Sunday, December 5, 2010


My daughter and I were doing crafts last week and listening to Christmas songs.  After listening to "O Holy Night" she asked me if I knew the story behind the song, since I collect Christmas stories.  I didn't, so she googled it and we were amazed by the story.  I thought I'd share it with you.

In 1847, a parish priest wanted a poem for Christmas mass.  He asked his friend, Placide Cappeau de Roquemaure, who was the commissionaire of wines in their small French town.  Cappeau was traveling to Paris by coach when he was considering the priest's request.  He decided to use the gospel of Luke for his guide.  By the time he arrived in Paris, he had written the words to "Cantique de Noel" ("O Holy Night"). 

Cappeau decided that O Holy Night should not just be a poem, but should be set to music.  Since he was not musically inclined himself, Cappeau turned to one of his friends, Adolphe-Charles Adam to help him. 

Adolphe-Charles Adam was the son of a well-known classical musician.  He had studied in Paris at the conservatoire.  He had written works for orchestras and ballets all over the world.  But when his friend Cappeau gave him the lyrics to "O Holy Night",  he must have had a greater challenge. 

Adam was of Jewish ancestry.  The words of "O Holy Night" were about a holiday he didn't celebrate and about a man he did not view as the son of God.  Nevertheless, he was able to write the beautiful words to "O Holy Night" and the song was performed just three weeks later at a Midnight Mass on Christmas Eve.

"O Holy Night" was wholeheartedly accepted by the church in France at first, but later on Cappeau left the church and became a part of the solialist movement and then church leaders discovered that the composer was a Jew.  The heads of the French Catholic church banned "O Holy Night" from their church and declared it "unfit" for their services because of its lack of musical taste and "total absence of the spirit of religion".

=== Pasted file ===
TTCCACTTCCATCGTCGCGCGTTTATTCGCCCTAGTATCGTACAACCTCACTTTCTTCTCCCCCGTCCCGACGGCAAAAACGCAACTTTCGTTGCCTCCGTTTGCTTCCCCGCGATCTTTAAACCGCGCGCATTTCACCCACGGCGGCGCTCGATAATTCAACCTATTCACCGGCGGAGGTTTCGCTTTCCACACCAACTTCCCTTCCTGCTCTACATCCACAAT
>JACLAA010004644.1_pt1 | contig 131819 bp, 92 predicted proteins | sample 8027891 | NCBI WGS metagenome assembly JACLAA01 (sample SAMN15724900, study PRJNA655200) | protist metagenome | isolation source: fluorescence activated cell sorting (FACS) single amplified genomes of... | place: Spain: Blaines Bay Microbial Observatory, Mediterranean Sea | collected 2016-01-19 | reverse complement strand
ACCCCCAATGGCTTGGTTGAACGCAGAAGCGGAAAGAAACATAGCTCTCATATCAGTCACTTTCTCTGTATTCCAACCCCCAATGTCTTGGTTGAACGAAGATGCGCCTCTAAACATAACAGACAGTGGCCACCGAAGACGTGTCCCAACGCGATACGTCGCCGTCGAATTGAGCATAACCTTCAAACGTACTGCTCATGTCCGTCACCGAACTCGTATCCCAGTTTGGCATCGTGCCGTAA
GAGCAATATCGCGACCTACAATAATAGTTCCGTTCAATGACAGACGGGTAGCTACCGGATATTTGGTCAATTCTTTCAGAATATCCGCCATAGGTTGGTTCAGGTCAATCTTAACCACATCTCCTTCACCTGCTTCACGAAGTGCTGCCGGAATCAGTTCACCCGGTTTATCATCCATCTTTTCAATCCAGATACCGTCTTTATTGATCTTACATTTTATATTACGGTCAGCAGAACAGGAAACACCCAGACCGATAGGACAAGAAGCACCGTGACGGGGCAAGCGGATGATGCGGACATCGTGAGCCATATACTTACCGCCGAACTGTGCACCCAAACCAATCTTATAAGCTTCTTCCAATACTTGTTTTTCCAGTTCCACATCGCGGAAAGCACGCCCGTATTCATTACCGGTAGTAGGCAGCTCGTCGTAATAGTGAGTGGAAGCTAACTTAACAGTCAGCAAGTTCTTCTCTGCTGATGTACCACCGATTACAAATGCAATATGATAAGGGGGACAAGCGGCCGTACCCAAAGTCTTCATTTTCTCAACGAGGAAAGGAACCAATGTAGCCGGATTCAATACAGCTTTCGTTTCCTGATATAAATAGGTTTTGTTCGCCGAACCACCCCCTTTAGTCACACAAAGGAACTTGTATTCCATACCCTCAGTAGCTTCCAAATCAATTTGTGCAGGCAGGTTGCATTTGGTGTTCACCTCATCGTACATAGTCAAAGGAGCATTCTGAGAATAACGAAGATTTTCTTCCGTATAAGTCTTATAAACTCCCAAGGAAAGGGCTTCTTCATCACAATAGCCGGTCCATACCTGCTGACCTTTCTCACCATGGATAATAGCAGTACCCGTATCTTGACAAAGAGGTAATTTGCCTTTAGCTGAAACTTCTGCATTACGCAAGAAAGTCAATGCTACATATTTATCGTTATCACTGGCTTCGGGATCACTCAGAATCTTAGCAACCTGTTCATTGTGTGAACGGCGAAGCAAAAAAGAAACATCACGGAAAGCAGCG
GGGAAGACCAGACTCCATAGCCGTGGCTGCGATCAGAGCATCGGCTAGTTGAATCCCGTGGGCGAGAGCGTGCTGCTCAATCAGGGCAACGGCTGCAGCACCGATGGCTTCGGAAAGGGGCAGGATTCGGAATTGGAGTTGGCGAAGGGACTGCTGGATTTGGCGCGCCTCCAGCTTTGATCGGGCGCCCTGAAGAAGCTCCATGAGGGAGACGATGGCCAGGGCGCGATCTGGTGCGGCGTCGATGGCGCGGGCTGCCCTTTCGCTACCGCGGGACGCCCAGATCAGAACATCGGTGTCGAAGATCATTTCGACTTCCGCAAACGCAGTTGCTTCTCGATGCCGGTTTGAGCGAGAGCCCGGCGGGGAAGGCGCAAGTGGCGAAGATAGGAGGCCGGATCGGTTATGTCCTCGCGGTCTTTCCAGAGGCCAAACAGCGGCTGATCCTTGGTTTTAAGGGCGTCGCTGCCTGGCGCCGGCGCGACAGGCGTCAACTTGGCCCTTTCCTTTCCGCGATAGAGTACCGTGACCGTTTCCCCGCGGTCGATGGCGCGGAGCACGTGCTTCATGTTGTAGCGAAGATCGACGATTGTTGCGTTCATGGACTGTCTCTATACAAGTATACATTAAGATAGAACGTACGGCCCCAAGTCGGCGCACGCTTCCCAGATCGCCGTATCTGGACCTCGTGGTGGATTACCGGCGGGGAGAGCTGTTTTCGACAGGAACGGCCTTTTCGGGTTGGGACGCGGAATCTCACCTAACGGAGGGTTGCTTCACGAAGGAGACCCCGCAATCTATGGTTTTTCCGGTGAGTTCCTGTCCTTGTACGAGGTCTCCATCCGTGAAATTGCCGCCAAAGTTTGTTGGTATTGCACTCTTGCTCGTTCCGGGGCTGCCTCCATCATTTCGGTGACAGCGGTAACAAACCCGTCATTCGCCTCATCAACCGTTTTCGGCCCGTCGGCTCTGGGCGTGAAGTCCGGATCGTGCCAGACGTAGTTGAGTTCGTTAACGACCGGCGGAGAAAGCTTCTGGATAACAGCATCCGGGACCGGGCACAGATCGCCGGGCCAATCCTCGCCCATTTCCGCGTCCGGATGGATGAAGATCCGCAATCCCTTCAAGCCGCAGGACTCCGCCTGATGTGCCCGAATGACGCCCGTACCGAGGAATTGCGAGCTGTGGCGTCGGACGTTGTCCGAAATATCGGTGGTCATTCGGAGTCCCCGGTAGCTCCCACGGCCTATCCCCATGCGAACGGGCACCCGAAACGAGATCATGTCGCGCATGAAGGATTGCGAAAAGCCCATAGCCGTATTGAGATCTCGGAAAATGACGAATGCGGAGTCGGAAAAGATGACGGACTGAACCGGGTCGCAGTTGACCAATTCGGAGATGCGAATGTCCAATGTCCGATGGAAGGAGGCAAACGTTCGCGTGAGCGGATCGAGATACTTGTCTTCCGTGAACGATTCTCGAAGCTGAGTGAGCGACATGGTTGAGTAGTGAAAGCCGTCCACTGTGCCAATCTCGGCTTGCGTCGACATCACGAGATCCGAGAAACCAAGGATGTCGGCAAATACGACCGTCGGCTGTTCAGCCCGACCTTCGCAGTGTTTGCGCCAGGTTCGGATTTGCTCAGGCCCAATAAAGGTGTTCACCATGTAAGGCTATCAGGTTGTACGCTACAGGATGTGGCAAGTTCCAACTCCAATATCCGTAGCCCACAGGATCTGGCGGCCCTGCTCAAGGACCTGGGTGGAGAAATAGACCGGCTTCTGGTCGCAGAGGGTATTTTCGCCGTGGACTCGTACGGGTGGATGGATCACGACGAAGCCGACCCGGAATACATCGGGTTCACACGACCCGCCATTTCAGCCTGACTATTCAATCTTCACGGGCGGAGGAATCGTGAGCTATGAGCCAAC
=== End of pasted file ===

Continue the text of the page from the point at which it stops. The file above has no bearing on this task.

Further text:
Even though it was banned from the Catholic church, the  French people continued to sing it and a decade later an American writer, John Sullivan Dwight, brought it to America. 

John Sullivan Dwight was an abolitionist who identified with the lines of the third verse: "Truly he taught us to love one another; his law is love and his gospel is peace.  Chains shall he break for the slave is our brother; and in his name all oppression shall cease."  After Dwight published the English words to "O Holy Night" in his magazine, "O Holy Night" became quickly popular in America, especially in the North during the Civil War.

On December 24, 1906, the first extended broadcast of the human voice was transmitted through the air from Brant Rock, Massachusetts.  Until then, the "wireless telegraph" had only carried dots and dashes of the Morse code, but Professor Reginald Fessenden was convinced that it could also carry the human voice.
Using a new type of generator, Fessenden spoke into a microphone: "And it came to pass in those days, that there went out a decree from Caesar Augustus, that all the world should be taxed..." 

Imagine the shock of radio operators on ships and wireless owners at newspapers to hear a human voice for the first time in history broadcast across the air!  Fessenden was probably unaware of the sensation he was causing.  After finishing his reading of the birth of Christ, he picked up his violin and played, "O Holy Night," the first song ever broadcast through radio waves! 


Delirious said...

How cool! Thanks for sharing that!

Inklings said...

Interesting! That is one of my favorites. Especially when Il Divo sings it.

Mrs. K said...

Just wanted you to know that the quote at the top by St. Francis was very comforting to me today.